Advancing theorizing about fast-and-slow thinking

Behavioral and Brain Sciences 46:e111 (2023)
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Abstract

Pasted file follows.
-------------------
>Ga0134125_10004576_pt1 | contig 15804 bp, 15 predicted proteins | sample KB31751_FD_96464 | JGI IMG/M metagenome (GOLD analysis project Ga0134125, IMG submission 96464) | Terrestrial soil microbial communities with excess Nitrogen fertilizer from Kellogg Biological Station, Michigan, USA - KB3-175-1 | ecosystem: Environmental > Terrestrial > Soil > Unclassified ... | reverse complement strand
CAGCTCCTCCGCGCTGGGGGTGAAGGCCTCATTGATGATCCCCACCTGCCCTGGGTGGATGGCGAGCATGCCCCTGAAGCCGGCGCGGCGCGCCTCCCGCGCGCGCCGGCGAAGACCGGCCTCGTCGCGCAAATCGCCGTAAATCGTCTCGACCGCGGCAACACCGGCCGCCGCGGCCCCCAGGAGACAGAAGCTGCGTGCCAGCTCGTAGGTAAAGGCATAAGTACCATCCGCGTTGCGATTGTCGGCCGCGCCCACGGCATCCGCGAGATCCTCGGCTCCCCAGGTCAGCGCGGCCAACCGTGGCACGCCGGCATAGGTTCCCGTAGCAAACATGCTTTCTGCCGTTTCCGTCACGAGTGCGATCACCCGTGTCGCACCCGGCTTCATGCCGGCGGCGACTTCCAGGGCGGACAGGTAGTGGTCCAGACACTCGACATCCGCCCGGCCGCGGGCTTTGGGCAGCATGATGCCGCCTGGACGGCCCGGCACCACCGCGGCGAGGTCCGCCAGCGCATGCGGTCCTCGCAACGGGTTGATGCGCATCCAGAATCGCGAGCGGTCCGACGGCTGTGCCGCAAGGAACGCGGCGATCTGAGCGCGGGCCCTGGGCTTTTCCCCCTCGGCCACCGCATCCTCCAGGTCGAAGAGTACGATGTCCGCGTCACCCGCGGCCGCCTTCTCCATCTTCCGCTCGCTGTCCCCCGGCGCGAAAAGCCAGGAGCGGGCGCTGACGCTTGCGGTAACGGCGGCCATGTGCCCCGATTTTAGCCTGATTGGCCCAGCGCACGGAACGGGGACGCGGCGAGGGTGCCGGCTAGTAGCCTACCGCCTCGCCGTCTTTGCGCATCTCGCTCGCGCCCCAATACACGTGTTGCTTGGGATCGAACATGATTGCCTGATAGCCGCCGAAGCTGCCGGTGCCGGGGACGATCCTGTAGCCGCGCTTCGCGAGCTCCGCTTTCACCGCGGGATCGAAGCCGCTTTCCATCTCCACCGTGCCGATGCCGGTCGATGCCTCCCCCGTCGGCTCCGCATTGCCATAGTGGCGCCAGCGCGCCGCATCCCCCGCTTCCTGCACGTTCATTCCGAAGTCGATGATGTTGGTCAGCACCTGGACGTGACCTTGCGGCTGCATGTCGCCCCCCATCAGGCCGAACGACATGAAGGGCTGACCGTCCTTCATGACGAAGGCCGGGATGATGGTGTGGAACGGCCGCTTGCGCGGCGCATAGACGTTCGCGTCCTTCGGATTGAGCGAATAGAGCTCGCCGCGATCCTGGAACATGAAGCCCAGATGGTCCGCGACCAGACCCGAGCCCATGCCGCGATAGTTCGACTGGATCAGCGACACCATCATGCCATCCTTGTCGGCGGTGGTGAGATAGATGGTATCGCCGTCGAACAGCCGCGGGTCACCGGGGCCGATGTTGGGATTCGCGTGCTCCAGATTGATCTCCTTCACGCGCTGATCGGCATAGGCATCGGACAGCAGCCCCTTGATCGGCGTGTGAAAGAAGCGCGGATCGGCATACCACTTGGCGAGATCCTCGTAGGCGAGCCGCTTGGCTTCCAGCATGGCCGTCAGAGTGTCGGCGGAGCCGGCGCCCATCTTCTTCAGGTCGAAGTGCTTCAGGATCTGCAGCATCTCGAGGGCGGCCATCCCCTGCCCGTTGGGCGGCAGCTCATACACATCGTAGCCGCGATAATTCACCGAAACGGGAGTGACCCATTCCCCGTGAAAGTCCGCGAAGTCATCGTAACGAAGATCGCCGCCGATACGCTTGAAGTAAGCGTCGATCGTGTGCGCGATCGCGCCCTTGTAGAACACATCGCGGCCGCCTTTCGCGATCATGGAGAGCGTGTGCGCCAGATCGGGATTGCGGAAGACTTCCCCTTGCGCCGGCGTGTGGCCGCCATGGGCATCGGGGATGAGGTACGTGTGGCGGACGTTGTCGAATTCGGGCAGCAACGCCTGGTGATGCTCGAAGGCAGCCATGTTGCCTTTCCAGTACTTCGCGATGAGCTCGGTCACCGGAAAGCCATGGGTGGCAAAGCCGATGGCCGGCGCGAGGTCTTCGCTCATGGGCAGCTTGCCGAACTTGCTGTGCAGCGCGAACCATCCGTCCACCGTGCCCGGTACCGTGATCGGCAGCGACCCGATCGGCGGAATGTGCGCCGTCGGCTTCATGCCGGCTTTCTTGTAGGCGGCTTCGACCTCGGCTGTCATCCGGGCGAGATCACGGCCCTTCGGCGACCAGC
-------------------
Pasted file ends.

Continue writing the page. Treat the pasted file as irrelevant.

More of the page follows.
Human reasoning is often conceived as an interplay between a more intuitive and deliberate thought process. In the last 50 years, influential fast-and-slow dual-process models that capitalize on this distinction have been used to account for numerous phenomena – from logical reasoning biases, over prosocial behavior, to moral decision making. The present paper clarifies that despite the popularity, critical assumptions are poorly conceived. My critique focuses on two interconnected foundational issues: the exclusivity and switch feature. The exclusivity feature refers to the tendency to conceive intuition and deliberation as generating unique responses such that one type of response is assumed to be beyond the capability of the fast-intuitive processing mode. I review the empirical evidence in key fields and show that there is no solid ground for such exclusivity. The switch feature concerns the mechanism by which a reasoner can decide to shift between more intuitive and deliberate processing. I present an overview of leading switch accounts and show that they are conceptually problematic – precisely because they presuppose exclusivity. I build on these insights to sketch the groundwork for a more viable dual-process architecture and illustrate how it can set a new research agenda to advance the field in the coming years.

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